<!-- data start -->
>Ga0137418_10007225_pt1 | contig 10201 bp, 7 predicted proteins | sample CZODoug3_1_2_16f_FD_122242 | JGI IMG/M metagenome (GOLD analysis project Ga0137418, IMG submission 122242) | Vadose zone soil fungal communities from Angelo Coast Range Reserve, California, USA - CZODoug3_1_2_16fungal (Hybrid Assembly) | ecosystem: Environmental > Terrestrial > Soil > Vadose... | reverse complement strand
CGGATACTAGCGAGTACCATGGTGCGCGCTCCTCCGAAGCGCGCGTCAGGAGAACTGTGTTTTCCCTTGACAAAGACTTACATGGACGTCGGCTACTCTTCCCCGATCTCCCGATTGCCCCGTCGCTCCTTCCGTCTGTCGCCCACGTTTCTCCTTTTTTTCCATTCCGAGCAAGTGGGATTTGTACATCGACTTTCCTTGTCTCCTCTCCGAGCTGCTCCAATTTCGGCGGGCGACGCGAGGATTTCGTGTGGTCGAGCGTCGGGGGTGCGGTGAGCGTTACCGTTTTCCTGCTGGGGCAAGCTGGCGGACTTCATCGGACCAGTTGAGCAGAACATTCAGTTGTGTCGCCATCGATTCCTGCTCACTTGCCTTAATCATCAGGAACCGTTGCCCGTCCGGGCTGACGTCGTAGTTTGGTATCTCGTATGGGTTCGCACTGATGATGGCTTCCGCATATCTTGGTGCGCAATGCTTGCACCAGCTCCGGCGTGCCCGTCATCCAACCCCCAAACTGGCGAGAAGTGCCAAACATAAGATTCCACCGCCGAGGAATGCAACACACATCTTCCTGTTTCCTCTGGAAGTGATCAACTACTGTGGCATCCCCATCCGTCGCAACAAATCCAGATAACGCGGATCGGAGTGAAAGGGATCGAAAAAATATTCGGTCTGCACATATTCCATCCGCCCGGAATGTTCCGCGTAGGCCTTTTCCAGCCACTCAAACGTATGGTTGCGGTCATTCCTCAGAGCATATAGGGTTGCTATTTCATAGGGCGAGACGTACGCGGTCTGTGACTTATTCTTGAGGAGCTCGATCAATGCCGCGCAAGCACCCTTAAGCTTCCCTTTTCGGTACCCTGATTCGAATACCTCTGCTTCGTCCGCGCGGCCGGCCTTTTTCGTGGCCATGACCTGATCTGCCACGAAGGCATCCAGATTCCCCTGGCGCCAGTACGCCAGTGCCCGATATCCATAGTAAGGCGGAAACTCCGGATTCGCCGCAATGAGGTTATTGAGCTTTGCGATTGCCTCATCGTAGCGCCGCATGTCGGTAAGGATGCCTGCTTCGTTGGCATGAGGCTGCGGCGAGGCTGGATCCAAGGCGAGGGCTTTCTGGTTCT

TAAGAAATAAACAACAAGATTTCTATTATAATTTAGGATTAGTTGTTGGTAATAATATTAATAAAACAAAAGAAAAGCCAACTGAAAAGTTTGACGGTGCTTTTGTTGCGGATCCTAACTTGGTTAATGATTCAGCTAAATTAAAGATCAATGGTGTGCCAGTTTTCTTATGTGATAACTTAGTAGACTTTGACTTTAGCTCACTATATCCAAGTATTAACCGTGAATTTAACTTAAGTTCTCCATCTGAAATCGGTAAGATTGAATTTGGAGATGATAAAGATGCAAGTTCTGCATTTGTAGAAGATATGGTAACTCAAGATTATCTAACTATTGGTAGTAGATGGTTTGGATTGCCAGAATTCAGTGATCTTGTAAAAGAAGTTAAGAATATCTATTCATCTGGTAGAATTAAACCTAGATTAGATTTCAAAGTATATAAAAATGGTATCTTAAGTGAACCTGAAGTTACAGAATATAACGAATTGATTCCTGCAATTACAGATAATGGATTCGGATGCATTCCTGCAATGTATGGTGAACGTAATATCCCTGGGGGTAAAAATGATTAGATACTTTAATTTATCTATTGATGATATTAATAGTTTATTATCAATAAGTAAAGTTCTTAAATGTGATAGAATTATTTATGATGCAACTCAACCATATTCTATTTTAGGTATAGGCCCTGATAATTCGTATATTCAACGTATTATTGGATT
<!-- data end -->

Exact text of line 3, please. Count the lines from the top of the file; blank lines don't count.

TAAGAAATAAACAACAAGATTTCTATTATAATTTAGGATTAGTTGTTGGTAATAATATTAATAAAACAAAAGAAAAGCCAACTGAAAAGTTTGACGGTGCTTTTGTTGCGGATCCTAACTTGGTTAATGATTCAGCTAAATTAAAGATCAATGGTGTGCCAGTTTTCTTATGTGATAACTTAGTAGACTTTGACTTTAGCTCACTATATCCAAGTATTAACCGTGAATTTAACTTAAGTTCTCCATCTGAAATCGGTAAGATTGAATTTGGAGATGATAAAGATGCAAGTTCTGCATTTGTAGAAGATATGGTAACTCAAGATTATCTAACTATTGGTAGTAGATGGTTTGGATTGCCAGAATTCAGTGATCTTGTAAAAGAAGTTAAGAATATCTATTCATCTGGTAGAATTAAACCTAGATTAGATTTCAAAGTATATAAAAATGGTATCTTAAGTGAACCTGAAGTTACAGAATATAACGAATTGATTCCTGCAATTACAGATAATGGATTCGGATGCATTCCTGCAATGTATGGTGAACGTAATATCCCTGGGGGTAAAAATGATTAGATACTTTAATTTATCTATTGATGATATTAATAGTTTATTATCAATAAGTAAAGTTCTTAAATGTGATAGAATTATTTATGATGCAACTCAACCATATTCTATTTTAGGTATAGGCCCTGATAATTCGTATATTCAACGTATTATTGGATT